• Thurston seems to be describing what a working mathematician's mental structure of mathematics should be like, perhaps for optimal learning, or to prove new theorems. I don't see why it is an answer for what the Platonic structure of mathematics really is, as he does not provide an argument for why it is a web rather than say a tree of Ideas of varying abstractness. – Anish Gupta Sep 24 '17 at 18:19
  • @anish gupta: he doesn't describe it as his 'mental structure' but how mathematics itself is structured; he says its highly 'interconnected' - hence why its more like a web. – Mozibur Ullah Sep 24 '17 at 21:21
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Plato discusses mathematical objects in the analogy of the divided line, at book 6 of the Republic. What the analogy indicates, I will argue, is that mathematical objects are not genuine entities in Plato's ontology. Only the Forms (Ideas) are genuine entities in Plato's ontology. Mathematical thinking is indeed said to require much purer reflection on the Forms, compared to thinking about material objects (*). Still, mathematical thinking is not a reflection on abstract mathematical entities, according to Plato (**).

The divided line expresses of the following classification of objects:

  1. concrete objects
    1.1 material objects
    1.2 visual shadows and reflections
  2. abstract objects
    2.1 the Forms = Ideas
    2.2 mathematical objects

Structurally, the mathematical objects are compared to visual shadows and reflections. This gives us the first indication that mathematical objects are not genuine entities. Because it is unlikely that Plato considered visual shadows and reflections as genuine entities. Shadows and reflections are phenomena, they are objects of the mind, but quite surely not genuine entities, for Plato. Hence, so are mathematical objects.

Second, Plato does hold that when e.g. we draw concrete triangles on paper, we are really trying to think about abstract entities. Plato's actual examples, however, show us that the abstract entities that we think about are always abstract Forms, Ideas (such as the Form of a triangle), but not abstract mathematical entities (such as abstract particular triangles).

And do you not know also that although they make use of the visible forms and reason about them, they are thinking not of these, but of the ideals which they resemble; not of the figures which they draw, but of the absolute square and the absolute diameter, and so on ... (emphasis mine)

Third, Plato claimed that mathematics cannot - in principle - be thought purely in the abstract. Mathematical thinking necessarily requires concrete objects, images. These images he also calls the concrete "hypotheses" of mathematical thinking, hypotheses that mathematics cannot do without. But if mathematical thinking were based on abstract mathematical entities, why couldn't it be done, at least in principle, purely in the abstract? Hence, mathematical thinking is not based on abstract mathematical entities, according to Plato. it is rather based on abstract Forms plus concrete, material images.

[In mathematics] the soul is compelled to use hypotheses; not ascending to a first principle, because she is unable to rise above the region of hypothesis, but employing the objects ... as images.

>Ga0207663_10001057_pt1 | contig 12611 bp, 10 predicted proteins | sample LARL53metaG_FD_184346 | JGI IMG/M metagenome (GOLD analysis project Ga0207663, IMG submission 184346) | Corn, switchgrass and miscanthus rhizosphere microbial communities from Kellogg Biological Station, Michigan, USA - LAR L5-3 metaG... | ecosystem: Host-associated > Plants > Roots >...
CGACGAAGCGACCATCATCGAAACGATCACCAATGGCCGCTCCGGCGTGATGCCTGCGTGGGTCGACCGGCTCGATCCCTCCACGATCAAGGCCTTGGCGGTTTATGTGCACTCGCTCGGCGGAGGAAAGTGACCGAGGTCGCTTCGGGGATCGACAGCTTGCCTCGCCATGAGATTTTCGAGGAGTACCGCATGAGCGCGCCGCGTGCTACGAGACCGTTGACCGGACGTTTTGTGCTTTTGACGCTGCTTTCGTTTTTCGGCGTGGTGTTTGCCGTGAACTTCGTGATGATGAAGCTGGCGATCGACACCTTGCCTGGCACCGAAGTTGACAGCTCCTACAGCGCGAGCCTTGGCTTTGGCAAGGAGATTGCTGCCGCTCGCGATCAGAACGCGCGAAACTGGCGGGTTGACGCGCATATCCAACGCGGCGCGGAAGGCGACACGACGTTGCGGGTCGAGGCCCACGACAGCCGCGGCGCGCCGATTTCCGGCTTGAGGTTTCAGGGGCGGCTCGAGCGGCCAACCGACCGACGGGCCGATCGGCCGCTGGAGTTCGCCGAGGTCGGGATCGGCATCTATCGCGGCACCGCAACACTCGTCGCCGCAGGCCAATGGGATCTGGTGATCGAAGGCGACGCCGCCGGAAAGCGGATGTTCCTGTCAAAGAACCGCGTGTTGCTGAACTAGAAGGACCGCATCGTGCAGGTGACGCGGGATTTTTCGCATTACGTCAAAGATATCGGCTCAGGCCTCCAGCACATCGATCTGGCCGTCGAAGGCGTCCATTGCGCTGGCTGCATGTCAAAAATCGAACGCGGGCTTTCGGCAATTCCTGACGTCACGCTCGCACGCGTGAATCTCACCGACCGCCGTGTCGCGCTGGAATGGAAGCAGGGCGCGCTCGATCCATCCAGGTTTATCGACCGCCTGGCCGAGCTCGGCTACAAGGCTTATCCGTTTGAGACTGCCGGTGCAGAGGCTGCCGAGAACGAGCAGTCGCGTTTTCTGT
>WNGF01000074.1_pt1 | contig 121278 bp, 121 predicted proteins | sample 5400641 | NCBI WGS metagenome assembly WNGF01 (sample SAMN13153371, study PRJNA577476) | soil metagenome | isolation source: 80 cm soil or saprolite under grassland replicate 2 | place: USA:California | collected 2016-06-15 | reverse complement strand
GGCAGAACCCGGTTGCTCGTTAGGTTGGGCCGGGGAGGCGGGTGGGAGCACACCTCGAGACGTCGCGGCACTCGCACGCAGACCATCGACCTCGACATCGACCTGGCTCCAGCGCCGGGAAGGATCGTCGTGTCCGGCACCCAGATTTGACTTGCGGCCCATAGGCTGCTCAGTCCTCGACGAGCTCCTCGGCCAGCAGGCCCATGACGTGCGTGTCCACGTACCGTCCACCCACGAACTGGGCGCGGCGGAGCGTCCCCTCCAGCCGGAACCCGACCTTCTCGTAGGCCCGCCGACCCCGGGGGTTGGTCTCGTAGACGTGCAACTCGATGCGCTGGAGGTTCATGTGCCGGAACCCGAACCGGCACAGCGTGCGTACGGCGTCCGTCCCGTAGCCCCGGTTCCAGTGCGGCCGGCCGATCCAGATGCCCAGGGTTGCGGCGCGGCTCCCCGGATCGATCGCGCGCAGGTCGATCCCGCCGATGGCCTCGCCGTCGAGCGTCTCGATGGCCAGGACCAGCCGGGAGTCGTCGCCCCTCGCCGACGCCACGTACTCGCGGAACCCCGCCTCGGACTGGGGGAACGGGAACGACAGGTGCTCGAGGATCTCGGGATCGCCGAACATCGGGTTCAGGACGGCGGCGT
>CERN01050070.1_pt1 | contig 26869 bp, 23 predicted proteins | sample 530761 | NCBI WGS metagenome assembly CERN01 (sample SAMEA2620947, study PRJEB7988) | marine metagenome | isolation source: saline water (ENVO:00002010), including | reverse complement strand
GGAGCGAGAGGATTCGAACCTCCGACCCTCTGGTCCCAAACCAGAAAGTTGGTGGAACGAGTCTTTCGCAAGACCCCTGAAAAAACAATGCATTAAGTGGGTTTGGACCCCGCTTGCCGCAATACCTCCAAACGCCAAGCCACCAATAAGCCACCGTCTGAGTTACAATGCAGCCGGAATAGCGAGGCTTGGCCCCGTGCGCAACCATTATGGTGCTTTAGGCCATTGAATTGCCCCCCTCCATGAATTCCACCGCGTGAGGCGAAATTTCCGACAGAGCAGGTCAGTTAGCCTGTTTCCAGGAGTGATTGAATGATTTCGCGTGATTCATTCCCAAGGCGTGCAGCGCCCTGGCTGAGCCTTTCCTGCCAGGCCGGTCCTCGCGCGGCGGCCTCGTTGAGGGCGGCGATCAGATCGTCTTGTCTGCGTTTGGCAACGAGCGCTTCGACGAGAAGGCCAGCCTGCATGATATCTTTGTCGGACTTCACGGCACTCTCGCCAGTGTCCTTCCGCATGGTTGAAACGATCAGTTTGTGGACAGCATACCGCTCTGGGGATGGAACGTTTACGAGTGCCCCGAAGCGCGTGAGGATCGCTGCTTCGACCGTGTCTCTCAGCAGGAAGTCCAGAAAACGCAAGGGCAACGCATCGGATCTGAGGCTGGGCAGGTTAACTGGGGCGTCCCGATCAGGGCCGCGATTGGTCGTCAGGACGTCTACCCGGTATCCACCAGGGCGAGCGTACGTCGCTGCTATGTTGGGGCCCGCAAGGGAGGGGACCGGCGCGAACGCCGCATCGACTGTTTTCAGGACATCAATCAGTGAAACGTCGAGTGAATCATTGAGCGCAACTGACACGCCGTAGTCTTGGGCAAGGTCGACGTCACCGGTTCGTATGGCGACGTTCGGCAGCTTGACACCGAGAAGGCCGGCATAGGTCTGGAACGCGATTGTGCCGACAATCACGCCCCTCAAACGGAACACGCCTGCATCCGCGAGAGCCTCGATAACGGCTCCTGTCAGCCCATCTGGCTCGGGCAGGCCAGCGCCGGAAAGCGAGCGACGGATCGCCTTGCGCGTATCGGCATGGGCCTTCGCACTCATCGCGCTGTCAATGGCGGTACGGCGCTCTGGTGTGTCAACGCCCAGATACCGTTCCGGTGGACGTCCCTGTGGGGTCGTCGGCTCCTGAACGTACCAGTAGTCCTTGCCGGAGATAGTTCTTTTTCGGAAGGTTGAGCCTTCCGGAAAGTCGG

By contrast, Plato holds that the "dialectical", philosophical reflection on the Ideas can be done completely in the abstract.

And when I speak of the other division of the intelligible, you will understand me to speak of that other sort of knowledge which reason herself attains by the power of dialectic ... by successive steps she descends again without the aid of any sensible object, from ideas, through ideas, and in ideas she ends.

In summary, the analogy of the divided line tells us that for Plato, at least at the time when he wrote the Republic, only the Forms, the Ideas, were genuine entities. Particular mathematical objects, in turn, were not believed by him to be genuine entities. There were no abstract particulars entities for Plato. Mathematical objects, concrete objects, visual shadows and reflections, were all, ultimately, just different grades of shadows, reflections and imitations of the Ideas.

(*) For the purposes of this interpretation I distinguish between "objects" and "entities". I use "objects" for what we appear to think about, for apparent entities. There are then mathematical objects, that is mathematical things we (apparently) think about. But they are not genuine, self-standing entities, according to Plato. Our thinking is constituted differently from what it appears.

(**) I identify here the views expressed by the character Socrates in book 6 of the Republic as Plato's views.

  • Plato shows us that the abstract entities that we think about are always abstract Forms, Ideas (such as the Form of a triangle), but not abstract mathematical entities (such as abstract particular triangles).. I understand you are trying to present what you think Plato's views are, but surely because you can make theorems about all triangles, "in all triangles, the sum of the angles is 180°", and specific triangles, "The triangle with side lengths of 1-√3-2, has angles 30° 60° 90°"; it looks like it is obviously false, or perhaps you could clarify what is going on here. – Anish Gupta Sep 23 '17 at 21:25
  • @AnishGupta Well I can only add, at the moment, that Plato's Forms are not exactly what were later called "universals". Not every universal term represents a Platonic Form. What it does represent instead, according to Plato, I cannot establish at the monent. – Ram Tobolski Sep 23 '17 at 22:36